OBJECTIVE: The objective of this study was to estimate the prevalence of developmental and behavioral disorders in a convenience sample of children in an acute care pediatric hospital setting. We hypothesized that hospitalized children would have a higher prevalence of developmental and behavioral disorders than the general population.

METHODS: Data for this cross-sectional study were collected during interviews with primary caregivers of 325 children from infancy throughout childhood who were admitted to a general pediatric service. Screening tests included the Child Development Inventory (3 months to 6 years), Parents’ Evaluation of Developmental Status (0–8 years), Pediatric Symptom Checklist (4–18 years), and Vanderbilt Attention-Deficit/Hyperactivity Disorder Parent Rating Scale (6–18 years). Children were classified as having a known developmental and behavioral disorder, a suspected developmental and behavioral disorder, or no developmental and behavioral disorder.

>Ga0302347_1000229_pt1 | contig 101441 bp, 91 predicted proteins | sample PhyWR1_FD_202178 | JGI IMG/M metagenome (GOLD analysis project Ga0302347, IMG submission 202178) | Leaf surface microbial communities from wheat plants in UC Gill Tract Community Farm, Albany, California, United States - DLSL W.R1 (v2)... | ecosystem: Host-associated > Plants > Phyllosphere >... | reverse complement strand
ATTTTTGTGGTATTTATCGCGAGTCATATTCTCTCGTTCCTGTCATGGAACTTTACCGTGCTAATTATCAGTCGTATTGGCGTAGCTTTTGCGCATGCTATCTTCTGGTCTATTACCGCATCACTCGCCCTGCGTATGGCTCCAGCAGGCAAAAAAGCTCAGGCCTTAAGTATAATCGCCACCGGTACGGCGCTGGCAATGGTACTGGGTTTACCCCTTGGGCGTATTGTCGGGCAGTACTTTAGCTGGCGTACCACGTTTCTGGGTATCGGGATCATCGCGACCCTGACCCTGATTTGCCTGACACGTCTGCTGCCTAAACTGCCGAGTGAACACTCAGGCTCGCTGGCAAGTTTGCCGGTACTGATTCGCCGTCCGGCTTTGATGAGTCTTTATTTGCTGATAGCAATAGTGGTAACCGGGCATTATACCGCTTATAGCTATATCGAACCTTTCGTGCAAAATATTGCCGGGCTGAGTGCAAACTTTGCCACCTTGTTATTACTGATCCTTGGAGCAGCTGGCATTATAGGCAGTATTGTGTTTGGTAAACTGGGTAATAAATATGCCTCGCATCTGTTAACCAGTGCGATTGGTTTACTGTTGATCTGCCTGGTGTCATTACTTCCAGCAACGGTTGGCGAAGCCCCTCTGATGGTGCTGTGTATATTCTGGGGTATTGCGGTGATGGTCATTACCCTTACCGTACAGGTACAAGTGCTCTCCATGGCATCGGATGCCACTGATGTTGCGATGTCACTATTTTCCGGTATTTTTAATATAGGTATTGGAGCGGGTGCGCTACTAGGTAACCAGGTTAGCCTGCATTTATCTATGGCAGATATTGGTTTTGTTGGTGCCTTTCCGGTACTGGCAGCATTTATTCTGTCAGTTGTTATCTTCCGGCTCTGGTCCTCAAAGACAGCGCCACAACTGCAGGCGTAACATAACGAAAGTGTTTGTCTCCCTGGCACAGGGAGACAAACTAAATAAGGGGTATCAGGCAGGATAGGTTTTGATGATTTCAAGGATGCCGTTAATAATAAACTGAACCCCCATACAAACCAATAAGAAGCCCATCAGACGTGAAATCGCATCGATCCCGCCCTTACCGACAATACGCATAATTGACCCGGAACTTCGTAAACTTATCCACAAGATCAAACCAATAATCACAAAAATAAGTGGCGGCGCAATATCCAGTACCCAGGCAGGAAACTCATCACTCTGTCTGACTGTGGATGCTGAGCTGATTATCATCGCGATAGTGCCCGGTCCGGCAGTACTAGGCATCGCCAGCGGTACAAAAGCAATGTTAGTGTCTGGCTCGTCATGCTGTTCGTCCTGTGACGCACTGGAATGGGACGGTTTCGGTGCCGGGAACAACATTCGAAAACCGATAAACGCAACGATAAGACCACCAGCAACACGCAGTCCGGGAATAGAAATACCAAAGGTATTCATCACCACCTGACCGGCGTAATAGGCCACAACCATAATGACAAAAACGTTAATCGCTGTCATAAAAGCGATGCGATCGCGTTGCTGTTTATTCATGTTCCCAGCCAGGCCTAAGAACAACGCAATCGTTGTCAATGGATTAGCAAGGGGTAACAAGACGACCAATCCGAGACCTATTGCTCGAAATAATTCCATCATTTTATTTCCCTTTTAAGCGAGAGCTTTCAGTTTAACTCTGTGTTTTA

RESULTS: The prevalence of developmental and behavioral disorders among the hospitalized children 6 months to 17 years of age was 33.5%. A total of 72 children (22.1%) had known developmental and behavioral disorders and 37 (11.4%) had suspected developmental and behavioral disorders. This high prevalence of developmental and behavioral disorders included high rates of cerebral palsy (6.1%) and mental retardation or developmental delay (8.6%).

CONCLUSION: Hospitalization for treatment of acute conditions provides another opportunity for developmental surveillance. This higher prevalence of developmental and behavioral disorders in hospitalized children emphasizes the need to screen for developmental disabilities at every opportunity. Strategies to implement systematic screening of hospitalized children should be examined.

Comment: One out of three hospitalized children perform poorly on a screening test, suggesting that routine developmental-behavioral screening is essential. Nevertheless, parents of children already enrolled in special services do not need screening, and will under-report developmental delays given likely satisfaction with services. Asking parents about which services they already receive is wise.